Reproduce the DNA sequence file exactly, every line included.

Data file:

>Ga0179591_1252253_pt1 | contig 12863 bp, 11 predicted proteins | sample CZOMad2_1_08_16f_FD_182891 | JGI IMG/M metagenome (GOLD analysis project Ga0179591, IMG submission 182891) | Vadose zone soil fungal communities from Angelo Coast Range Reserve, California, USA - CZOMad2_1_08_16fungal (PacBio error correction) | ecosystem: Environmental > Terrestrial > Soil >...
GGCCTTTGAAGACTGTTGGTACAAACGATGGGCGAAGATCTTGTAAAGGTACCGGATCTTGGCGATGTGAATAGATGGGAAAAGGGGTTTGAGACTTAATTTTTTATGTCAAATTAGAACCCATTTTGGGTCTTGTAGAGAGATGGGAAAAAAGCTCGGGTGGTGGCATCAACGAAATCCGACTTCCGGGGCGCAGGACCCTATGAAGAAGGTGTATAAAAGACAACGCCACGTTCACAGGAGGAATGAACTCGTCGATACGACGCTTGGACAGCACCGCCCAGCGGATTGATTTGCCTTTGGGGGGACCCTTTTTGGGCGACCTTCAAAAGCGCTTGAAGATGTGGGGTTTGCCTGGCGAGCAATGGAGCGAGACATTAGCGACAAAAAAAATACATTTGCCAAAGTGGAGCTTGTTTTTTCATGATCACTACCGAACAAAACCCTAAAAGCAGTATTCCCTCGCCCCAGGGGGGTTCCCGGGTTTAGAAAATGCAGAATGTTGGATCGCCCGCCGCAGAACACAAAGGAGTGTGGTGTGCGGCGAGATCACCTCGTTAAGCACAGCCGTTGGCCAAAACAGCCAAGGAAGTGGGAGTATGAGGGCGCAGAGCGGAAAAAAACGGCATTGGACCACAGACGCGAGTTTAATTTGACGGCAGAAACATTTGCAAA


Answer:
>Ga0179591_1252253_pt1 | contig 12863 bp, 11 predicted proteins | sample CZOMad2_1_08_16f_FD_182891 | JGI IMG/M metagenome (GOLD analysis project Ga0179591, IMG submission 182891) | Vadose zone soil fungal communities from Angelo Coast Range Reserve, California, USA - CZOMad2_1_08_16fungal (PacBio error correction) | ecosystem: Environmental > Terrestrial > Soil >...
GGCCTTTGAAGACTGTTGGTACAAACGATGGGCGAAGATCTTGTAAAGGTACCGGATCTTGGCGATGTGAATAGATGGGAAAAGGGGTTTGAGACTTAATTTTTTATGTCAAATTAGAACCCATTTTGGGTCTTGTAGAGAGATGGGAAAAAAGCTCGGGTGGTGGCATCAACGAAATCCGACTTCCGGGGCGCAGGACCCTATGAAGAAGGTGTATAAAAGACAACGCCACGTTCACAGGAGGAATGAACTCGTCGATACGACGCTTGGACAGCACCGCCCAGCGGATTGATTTGCCTTTGGGGGGACCCTTTTTGGGCGACCTTCAAAAGCGCTTGAAGATGTGGGGTTTGCCTGGCGAGCAATGGAGCGAGACATTAGCGACAAAAAAAATACATTTGCCAAAGTGGAGCTTGTTTTTTCATGATCACTACCGAACAAAACCCTAAAAGCAGTATTCCCTCGCCCCAGGGGGGTTCCCGGGTTTAGAAAATGCAGAATGTTGGATCGCCCGCCGCAGAACACAAAGGAGTGTGGTGTGCGGCGAGATCACCTCGTTAAGCACAGCCGTTGGCCAAAACAGCCAAGGAAGTGGGAGTATGAGGGCGCAGAGCGGAAAAAAACGGCATTGGACCACAGACGCGAGTTTAATTTGACGGCAGAAACATTTGCAAA